Have things improved for artists? What should cities do to empower artists?
The playing field is so saturated due to things like social media. It’s actually quite hard to gain any footing in this area that has become the standard for most people to appreciate or even consider your work. Long gone are the days when an artists’ talent was the sole reason people were attracted to them. Social media has created a new challenge which forces artists not only to have to create fresh and innovative work, the solo artist must now come up with marketing promotions that compete with funny cat videos. My pre-teen daughter has more followers than I do on social media because she posts pics of our pets sleeping.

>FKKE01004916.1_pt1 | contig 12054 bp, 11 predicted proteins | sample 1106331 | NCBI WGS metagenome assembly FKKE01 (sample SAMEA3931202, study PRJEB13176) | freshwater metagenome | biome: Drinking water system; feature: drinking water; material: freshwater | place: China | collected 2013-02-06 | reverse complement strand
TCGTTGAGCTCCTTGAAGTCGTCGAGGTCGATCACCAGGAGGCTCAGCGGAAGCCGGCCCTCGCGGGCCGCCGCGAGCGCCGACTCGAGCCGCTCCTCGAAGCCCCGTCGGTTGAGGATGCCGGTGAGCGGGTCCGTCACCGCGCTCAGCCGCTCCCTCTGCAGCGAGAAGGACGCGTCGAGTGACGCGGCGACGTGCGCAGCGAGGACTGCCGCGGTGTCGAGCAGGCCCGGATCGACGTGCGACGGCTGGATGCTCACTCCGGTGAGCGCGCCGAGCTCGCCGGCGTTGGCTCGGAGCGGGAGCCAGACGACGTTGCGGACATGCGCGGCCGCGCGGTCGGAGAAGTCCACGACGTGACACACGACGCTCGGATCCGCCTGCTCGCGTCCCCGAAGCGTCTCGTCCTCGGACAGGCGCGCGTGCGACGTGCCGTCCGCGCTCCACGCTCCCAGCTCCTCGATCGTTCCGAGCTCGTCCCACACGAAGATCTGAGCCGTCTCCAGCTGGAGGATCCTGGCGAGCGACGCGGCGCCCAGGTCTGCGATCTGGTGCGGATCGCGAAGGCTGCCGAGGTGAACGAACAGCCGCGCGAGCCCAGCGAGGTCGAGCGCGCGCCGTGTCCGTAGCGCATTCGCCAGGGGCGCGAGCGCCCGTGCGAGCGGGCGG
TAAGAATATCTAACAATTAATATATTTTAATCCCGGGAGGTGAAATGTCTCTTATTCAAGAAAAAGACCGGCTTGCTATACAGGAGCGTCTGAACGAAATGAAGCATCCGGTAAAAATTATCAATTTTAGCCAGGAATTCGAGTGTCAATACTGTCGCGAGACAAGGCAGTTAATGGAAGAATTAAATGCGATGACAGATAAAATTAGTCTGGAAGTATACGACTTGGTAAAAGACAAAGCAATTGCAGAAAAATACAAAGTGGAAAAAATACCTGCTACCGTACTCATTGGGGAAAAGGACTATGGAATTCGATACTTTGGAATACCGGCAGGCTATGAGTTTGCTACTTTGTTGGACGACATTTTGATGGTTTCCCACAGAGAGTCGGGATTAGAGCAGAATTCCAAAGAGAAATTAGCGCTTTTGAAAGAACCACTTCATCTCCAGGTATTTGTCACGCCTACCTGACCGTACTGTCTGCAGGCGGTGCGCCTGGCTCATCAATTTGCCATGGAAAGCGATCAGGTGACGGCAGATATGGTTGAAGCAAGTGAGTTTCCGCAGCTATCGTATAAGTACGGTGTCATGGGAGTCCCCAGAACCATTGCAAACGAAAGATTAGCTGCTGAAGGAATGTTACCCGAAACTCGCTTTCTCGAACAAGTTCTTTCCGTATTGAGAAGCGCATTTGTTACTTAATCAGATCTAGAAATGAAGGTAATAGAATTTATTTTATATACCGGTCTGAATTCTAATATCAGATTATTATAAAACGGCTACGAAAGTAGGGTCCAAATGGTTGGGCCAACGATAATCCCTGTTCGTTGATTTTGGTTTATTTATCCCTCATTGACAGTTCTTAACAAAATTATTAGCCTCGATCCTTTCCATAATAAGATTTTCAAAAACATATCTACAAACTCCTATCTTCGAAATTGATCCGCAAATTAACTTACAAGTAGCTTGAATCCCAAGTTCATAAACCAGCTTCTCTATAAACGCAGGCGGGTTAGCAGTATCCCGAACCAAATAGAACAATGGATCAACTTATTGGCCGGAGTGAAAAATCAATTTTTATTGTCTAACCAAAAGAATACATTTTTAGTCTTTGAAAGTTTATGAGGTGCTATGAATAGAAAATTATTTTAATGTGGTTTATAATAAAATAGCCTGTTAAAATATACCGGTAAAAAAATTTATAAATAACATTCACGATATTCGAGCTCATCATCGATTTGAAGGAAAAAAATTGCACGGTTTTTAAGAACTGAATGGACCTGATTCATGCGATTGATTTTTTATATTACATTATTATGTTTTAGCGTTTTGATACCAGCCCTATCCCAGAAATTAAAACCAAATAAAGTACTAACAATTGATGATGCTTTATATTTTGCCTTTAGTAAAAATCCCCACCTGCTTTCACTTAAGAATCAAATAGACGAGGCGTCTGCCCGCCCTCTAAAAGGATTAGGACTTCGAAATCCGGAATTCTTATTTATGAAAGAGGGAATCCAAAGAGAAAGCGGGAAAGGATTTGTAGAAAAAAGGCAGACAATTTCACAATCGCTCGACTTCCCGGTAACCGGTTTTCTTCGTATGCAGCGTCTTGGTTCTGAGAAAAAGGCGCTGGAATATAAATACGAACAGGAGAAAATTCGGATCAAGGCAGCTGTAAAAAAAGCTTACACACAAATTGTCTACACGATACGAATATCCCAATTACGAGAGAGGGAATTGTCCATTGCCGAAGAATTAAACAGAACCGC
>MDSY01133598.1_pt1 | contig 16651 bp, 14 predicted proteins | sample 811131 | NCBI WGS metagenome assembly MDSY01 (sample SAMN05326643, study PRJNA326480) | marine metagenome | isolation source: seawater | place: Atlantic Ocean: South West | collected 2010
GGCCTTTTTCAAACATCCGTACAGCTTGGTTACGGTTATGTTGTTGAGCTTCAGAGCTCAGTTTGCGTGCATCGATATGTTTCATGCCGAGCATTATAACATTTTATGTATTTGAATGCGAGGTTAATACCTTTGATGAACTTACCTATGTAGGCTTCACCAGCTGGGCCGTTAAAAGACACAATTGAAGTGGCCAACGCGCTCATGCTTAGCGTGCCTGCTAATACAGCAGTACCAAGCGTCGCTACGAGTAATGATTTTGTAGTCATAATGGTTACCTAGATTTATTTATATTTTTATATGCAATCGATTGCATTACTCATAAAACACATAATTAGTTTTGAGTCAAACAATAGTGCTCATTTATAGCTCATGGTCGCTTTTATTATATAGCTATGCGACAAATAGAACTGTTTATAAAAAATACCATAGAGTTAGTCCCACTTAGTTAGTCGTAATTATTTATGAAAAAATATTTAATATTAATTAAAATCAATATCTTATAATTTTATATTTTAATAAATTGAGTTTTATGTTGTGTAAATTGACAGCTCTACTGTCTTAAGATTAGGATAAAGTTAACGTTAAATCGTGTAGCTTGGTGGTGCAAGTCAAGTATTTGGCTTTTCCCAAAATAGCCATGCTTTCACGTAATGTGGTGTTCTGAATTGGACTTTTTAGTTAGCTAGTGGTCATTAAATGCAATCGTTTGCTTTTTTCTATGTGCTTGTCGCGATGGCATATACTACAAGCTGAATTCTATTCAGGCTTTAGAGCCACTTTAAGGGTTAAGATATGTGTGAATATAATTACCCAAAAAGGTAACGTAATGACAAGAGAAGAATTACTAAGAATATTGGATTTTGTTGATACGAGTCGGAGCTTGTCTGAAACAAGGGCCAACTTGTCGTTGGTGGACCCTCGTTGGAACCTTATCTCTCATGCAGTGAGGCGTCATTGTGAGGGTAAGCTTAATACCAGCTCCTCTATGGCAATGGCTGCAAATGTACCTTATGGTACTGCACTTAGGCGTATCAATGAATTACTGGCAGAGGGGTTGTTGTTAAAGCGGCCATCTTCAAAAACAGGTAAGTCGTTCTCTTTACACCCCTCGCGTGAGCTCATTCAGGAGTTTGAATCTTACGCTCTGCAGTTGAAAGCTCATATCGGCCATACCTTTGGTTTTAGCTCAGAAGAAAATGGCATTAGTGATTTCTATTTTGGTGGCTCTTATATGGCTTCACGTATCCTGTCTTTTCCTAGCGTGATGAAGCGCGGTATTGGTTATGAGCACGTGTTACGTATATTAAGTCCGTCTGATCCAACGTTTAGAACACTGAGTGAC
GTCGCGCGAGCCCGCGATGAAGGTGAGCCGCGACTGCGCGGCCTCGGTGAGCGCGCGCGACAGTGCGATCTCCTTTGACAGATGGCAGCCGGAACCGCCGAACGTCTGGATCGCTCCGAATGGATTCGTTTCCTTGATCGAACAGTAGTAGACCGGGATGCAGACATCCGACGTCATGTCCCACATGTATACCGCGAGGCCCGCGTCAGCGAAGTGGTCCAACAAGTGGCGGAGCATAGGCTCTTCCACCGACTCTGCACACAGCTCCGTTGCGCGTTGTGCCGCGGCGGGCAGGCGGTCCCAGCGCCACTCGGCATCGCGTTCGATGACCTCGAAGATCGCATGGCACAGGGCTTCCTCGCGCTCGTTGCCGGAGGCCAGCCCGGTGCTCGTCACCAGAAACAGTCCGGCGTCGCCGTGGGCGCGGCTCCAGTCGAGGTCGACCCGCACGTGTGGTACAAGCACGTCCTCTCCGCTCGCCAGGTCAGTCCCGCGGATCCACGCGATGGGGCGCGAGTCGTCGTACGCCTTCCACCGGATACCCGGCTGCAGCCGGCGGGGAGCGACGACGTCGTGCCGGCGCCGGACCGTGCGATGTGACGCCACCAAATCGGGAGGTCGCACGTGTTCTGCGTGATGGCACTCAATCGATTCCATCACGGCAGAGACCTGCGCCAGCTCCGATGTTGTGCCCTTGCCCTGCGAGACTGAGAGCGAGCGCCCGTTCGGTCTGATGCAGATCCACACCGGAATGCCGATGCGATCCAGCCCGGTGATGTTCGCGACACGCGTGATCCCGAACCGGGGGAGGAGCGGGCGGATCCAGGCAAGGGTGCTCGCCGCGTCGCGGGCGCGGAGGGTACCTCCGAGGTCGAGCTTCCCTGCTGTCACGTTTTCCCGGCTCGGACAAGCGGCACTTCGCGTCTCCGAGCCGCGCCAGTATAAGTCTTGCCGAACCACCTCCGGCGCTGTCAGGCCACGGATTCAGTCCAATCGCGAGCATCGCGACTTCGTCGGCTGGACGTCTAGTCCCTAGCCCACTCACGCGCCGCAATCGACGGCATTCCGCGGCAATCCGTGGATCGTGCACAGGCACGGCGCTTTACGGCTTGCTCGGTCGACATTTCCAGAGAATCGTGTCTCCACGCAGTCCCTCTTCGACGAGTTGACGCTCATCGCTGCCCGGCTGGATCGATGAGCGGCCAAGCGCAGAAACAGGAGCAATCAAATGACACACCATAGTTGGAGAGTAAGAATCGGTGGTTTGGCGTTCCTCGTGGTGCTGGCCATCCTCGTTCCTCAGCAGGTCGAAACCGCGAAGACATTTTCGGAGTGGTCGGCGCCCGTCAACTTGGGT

What often attracts followers or a fanbase is usually tied to the connections an artist might have in their work. For instance, someone who displays work for a popular property, or current fan trend or even a meme that the kids are all gravitating to this month gets so much more recognition than those who have actual marketable skills. Savvy purchasers of art, illustration, or design are smart enough to look past this factor, but there are plenty of others who aren’t that equipped, and there’s enough to make a difference. I was actually told by an art agent for children’s books (an industry I’m very interested in working with) that I need more followers to be considered for their agency. How often are others with talent overlooked because of this new dominant market? It’s a sad question to ask, but with any profession, the bottom line is usually the decision maker and social media is a big contributor to an entities bottom line.